Terraria Helps Plants Find a Home

Seattle floral designer amps up greenery with handmade designs at new pop-up shop
Posted May 26, 2016
Air plant himmeli
A handmade air plant himmeli, one of the ornaments featured at Terraria

In a city full of foliage but limited garden space, Mollie Tarte believes house plants could be the solution. The local floral designer and self-proclaimed “plant hoarder” started her pop-up shop Terraria to explore how plants can be integrated into homes and small spaces. Tarte combines small house plants--often succulents--with a variety of glass, metal and woven containers. A few of the products include geometric glass terrariums, as well as handmade air plant himmelis (hanging shapes made of brass and copper) and kokedamas (moss ball vessels with macramé hangers).

“I start with [plants] that someone can take care of and not kill, and then I pick out containers and things that will do well in terrariums,” Tarte says. Designing spaces for plants is nothing novel for Tarte, who has worked with plants and container design at a nursery for the past couple of years.

About a year ago, she began to think about creating work of her own, and she tried her luck at a craft fair. The tiny table brought success and thus Terraria was born. Last weekend, Tarte opened her pop-up at the University Street Fair to a flurry of customers and positive responses.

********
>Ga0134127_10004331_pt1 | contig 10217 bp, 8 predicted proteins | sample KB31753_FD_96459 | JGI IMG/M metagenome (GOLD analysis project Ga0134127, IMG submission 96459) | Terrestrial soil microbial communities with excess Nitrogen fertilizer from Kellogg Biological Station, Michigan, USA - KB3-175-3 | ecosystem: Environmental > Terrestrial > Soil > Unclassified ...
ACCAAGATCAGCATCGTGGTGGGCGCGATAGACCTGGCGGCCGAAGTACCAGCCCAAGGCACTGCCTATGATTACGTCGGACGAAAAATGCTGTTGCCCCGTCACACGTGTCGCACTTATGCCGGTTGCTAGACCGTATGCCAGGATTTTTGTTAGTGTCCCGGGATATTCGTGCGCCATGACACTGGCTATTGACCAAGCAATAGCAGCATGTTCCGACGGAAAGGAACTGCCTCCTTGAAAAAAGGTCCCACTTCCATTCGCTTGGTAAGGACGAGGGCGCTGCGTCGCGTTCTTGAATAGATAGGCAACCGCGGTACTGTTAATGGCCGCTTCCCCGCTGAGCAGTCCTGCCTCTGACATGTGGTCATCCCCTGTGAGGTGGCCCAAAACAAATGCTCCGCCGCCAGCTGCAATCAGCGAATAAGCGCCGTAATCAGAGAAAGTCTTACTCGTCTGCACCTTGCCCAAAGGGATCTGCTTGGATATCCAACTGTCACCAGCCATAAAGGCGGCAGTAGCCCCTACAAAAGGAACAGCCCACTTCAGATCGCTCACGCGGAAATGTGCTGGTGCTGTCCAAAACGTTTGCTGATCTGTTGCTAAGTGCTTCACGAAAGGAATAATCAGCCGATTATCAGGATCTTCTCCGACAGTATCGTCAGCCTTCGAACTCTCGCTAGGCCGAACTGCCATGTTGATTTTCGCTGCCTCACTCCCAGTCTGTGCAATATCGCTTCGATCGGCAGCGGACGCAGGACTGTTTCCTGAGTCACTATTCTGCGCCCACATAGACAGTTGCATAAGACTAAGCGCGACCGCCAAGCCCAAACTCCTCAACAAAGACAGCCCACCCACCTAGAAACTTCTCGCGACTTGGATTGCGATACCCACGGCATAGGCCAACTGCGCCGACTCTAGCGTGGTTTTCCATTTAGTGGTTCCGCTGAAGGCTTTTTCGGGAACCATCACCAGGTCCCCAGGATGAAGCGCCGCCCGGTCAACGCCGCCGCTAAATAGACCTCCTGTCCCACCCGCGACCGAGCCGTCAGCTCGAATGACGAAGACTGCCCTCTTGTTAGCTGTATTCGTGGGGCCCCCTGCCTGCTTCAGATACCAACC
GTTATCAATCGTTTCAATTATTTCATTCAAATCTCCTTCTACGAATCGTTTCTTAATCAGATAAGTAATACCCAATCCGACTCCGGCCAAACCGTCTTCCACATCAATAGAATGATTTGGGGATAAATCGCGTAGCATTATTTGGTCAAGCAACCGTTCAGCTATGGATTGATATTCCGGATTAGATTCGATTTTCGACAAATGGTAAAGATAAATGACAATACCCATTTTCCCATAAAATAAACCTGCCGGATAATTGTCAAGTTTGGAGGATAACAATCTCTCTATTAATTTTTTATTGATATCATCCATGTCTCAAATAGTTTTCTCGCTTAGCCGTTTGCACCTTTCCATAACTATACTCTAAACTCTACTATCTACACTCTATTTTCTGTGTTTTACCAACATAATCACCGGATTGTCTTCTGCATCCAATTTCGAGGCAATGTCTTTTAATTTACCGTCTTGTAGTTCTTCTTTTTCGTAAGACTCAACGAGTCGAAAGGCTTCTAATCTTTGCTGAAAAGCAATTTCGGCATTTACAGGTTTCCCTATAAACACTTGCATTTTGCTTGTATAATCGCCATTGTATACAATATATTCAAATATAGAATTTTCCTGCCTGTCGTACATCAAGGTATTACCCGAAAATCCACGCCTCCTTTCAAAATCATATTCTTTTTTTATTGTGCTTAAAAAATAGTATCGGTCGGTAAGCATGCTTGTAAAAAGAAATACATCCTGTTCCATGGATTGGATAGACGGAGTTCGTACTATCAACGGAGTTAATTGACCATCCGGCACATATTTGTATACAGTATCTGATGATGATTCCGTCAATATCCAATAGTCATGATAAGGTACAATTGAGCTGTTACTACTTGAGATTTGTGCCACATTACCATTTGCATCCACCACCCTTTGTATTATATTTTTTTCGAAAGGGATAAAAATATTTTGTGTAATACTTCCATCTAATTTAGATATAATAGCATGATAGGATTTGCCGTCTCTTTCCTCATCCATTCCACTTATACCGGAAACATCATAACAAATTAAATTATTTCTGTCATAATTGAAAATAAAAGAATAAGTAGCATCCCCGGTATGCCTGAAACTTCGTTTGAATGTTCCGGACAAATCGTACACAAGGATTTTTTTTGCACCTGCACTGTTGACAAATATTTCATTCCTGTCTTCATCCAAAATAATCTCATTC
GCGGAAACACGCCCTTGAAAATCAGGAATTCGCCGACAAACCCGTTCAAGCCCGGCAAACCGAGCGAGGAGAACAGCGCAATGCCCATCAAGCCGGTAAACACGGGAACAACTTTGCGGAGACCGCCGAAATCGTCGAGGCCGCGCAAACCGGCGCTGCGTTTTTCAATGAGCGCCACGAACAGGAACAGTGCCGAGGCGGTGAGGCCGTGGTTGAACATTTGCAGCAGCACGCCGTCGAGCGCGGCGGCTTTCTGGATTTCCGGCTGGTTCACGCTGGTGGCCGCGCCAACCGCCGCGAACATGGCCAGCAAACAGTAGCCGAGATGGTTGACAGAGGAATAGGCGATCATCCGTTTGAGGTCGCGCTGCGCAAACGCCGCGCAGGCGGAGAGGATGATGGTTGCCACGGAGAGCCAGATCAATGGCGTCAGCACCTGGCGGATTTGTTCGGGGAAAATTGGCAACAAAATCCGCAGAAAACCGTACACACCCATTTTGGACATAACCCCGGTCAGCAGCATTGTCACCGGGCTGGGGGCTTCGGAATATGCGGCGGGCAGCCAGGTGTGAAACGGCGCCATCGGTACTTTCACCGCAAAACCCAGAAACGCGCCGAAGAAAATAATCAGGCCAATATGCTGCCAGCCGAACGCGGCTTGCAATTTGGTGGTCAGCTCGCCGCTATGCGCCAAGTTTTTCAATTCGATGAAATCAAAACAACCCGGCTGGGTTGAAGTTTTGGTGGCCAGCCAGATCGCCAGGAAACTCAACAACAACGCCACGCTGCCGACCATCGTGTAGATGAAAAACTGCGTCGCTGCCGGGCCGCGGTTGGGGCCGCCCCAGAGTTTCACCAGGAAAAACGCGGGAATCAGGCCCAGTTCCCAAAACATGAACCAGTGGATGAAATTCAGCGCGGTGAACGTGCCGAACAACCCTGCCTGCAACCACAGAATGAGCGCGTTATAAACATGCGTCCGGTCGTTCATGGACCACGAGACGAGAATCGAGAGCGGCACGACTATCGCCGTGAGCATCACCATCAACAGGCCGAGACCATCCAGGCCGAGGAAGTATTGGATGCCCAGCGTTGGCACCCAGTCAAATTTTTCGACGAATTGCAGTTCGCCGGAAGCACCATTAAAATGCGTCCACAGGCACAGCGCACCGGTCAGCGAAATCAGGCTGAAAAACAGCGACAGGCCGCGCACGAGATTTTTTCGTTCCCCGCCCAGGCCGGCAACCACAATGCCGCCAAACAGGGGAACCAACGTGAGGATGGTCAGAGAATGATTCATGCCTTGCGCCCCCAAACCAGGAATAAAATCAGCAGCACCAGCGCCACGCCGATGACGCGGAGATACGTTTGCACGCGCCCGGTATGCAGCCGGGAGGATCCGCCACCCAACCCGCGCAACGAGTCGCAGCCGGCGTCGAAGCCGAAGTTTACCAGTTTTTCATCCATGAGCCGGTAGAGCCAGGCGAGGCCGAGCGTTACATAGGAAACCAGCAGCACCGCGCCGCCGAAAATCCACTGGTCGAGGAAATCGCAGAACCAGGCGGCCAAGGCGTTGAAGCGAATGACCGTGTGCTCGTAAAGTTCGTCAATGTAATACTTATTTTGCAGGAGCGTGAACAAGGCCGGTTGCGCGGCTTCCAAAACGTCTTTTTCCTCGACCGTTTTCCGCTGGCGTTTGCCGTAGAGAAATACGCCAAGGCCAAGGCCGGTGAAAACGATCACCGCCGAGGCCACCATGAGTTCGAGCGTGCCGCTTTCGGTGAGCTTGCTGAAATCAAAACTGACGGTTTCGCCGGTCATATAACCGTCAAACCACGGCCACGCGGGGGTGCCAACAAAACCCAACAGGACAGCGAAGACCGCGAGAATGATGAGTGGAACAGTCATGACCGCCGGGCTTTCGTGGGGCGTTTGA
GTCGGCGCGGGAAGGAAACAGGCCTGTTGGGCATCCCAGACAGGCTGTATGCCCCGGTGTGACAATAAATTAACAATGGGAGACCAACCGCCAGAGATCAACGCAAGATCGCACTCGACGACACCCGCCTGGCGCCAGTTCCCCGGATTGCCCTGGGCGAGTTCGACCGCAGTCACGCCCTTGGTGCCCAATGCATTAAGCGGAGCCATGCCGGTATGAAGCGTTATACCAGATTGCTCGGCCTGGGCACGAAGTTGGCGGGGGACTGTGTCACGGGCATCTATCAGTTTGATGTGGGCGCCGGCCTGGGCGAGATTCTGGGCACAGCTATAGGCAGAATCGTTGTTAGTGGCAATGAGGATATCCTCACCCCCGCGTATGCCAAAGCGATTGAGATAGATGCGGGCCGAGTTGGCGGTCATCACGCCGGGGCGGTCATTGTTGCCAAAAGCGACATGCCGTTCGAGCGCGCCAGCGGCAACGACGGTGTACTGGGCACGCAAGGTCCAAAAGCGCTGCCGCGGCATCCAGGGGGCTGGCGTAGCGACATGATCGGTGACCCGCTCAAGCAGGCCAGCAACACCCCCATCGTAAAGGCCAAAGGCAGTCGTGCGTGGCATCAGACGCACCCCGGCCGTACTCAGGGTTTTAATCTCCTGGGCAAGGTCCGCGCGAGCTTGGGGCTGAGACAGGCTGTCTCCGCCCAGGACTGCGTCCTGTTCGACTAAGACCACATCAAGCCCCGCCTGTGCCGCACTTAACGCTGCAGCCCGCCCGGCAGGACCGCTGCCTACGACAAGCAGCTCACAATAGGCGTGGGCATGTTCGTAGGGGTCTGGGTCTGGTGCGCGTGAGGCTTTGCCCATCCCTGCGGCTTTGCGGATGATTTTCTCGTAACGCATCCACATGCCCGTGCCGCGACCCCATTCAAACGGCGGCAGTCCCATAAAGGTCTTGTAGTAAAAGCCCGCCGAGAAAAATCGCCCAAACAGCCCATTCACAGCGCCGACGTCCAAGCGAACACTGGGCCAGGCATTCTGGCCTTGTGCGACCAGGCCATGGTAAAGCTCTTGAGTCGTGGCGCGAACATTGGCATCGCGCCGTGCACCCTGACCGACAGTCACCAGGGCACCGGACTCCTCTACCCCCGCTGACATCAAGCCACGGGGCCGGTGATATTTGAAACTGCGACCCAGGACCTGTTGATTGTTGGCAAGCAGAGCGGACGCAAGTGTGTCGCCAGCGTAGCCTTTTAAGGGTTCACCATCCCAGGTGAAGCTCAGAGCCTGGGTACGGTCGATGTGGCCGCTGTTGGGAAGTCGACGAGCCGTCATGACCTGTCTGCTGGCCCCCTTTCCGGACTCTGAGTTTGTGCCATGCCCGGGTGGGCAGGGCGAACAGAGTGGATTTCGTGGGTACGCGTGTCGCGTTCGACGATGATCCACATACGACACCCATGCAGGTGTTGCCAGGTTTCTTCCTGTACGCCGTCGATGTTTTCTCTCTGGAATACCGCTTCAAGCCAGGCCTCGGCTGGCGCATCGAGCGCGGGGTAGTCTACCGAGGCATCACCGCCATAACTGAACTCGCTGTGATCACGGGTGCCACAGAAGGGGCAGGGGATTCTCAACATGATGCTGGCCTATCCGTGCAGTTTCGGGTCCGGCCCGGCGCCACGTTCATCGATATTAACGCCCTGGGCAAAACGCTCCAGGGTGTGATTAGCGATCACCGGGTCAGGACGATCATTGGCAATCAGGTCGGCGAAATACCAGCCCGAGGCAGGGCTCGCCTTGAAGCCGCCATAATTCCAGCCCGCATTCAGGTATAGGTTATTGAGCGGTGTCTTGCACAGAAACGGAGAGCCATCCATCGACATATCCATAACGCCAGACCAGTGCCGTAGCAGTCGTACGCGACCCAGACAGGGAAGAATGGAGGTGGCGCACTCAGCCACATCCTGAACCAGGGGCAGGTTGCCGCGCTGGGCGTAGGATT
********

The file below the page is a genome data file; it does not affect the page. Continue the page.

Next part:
“I had no idea what to expect,” Tarte says. “It was raining in the morning, and I was worried I was going to have to go home with all these plants, but it went really well.” While many buyers asked about a permanent location, Terraria will likely continue as a pop-up business —Tarte and her creations will fill a table at this summer’s Solstice Festival in Fremont, as well as the South Lake Union market. The faces that she encounters at these events, the nature and even the rain, hold a special place in Tarte’s heart, and compel her to remain in the city where she grew up.

“There are a lot of young people here,” she says. “A lot of people live in apartments and can’t have a garden, but maybe they have a little porch and still want to have some greenery. Plants soften spaces and make things a little more peaceful.” She has maximized this plant-filled approach to living in her own environment. Tarte said that she installed hanging bars from all of her windows to ensure “tons and tons of plants” would find a home. While the business will continue to be a weekend job for the floral designer, she hopes that her creations will bring as much peace and happiness to other peoples’ lives as they do to hers.

To see the latest creations and keep up to date on the next pop-up location, visit facebook.com/terraria